The Department of Nuclear Engineering at North Carolina State University has spent the 2020–2021 academic year celebrating the 70th anniversary of its becoming the first U.S. university to establish a nuclear engineering curriculum. It started in 1950, when Clifford Beck, then of Oak Ridge, Tenn., obtained support from NC State’s dean of engineering, Harold Lampe, to build the nation’s first university nuclear reactor and, in conjunction, establish an educational curriculum dedicated to nuclear engineering.
The department, host to the 2021 ANS Virtual Student Conference, scheduled for April 8–10, now features 23 tenure/tenure-track faculty and three research faculty members. “What a journey for the first nuclear engineering curriculum in the nation,” said Kostadin Ivanov, professor and department head.
Although the temptation is often to focus on the past during an anniversary celebration like this, the department has kept a focused eye on the future. On November 5, it hosted a virtual seminar titled, “Into the Nuclear Future,” which featured ANS members Rita Baranwal, who at the time was the assistant secretary of energy in the Department of Energy’s Office of Nuclear Energy, and William Magwood IV, director general at OECD Nuclear Energy Agency.
On March 25, the department presented a Virtual Distinguished Executive Lecture by ANS member Sama Bilbao y Leon, director general of the World Nuclear Association. On April 22, Steven Zinkle, a professor in the Nuclear Engineering Department at the University of Tennessee–Knoxville, will present a Virtual Distinguished Technical Lecture.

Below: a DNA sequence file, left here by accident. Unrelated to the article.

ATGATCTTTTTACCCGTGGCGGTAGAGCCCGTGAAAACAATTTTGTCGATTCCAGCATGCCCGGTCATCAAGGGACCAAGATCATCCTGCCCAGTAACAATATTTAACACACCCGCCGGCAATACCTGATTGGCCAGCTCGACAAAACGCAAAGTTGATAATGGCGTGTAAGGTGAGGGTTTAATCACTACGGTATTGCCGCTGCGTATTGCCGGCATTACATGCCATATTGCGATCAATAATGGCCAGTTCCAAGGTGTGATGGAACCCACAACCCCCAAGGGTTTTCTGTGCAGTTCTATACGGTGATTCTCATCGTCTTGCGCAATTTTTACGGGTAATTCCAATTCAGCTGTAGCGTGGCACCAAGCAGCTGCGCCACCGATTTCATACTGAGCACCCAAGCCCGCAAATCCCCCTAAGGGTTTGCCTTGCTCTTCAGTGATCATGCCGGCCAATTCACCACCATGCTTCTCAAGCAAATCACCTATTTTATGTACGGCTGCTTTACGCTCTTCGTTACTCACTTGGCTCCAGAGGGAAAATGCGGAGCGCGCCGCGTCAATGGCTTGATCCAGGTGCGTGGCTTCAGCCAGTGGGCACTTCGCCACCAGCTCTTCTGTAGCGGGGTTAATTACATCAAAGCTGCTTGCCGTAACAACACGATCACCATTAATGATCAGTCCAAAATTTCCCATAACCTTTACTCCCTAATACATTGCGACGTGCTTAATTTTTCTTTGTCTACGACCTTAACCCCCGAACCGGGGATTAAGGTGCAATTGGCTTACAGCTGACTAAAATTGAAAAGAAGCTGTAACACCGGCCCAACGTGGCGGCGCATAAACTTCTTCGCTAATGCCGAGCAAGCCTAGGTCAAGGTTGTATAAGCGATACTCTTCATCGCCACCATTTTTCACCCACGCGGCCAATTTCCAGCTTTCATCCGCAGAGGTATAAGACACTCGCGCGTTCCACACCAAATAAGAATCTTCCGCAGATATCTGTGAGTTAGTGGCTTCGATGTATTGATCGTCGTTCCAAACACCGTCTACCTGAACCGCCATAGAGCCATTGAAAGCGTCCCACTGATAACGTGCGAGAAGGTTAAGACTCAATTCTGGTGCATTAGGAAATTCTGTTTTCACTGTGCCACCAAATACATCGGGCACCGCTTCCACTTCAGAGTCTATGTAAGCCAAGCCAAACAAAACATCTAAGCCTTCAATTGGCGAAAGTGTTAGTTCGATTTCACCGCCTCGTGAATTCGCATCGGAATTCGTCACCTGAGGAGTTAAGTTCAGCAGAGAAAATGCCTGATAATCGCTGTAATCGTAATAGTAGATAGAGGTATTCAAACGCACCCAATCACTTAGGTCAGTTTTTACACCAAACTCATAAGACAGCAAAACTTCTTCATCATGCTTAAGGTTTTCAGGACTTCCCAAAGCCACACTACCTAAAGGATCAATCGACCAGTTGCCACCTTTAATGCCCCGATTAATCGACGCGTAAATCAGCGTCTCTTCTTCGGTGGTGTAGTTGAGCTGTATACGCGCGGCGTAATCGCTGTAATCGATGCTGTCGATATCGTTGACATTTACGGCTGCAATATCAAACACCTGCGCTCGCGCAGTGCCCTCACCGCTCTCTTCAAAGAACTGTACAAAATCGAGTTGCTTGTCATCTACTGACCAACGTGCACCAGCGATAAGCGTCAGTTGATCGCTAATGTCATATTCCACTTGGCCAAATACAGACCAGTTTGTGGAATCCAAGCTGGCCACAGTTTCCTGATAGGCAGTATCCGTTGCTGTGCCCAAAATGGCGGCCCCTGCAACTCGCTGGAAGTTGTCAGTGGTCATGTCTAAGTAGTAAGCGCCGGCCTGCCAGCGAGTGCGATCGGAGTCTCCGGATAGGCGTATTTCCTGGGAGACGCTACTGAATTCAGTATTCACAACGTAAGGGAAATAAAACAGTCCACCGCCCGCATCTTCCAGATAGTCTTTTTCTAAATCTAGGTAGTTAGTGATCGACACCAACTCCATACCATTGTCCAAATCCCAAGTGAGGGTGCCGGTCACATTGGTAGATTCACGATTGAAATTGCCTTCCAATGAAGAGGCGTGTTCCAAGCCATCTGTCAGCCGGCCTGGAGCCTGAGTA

“We continue to grow and diversify, expanding our concentration areas, certificates, distance education offerings, and minors,” Ivanov said. “We’re addressing the Grand Challenges of nuclear science and engineering with an expanding number of international and national partners. We’re harnessing experimental and modeling/simulation facilities and capabilities for groundbreaking research and education of the next generation of nuclear engineers. We’re excited about our role in the nuclear engineering future.”
Among future research projects, the department has a teaming agreement with TerraPower and X-energy to build two advanced nuclear reactors. It has also joined with TerraPower and GE Hitachi Nuclear Energy on the Natrium team. In addition, Steven Shannon, professor and head of the department’s graduate program, is collaborating with Karamedica to continue developing a microparticle therapy for treating cerebral amyloid angiopathy, a condition responsible for inflicting significant neurologic damage and afflicting greater than 85 percent of Alzheimer’s patients.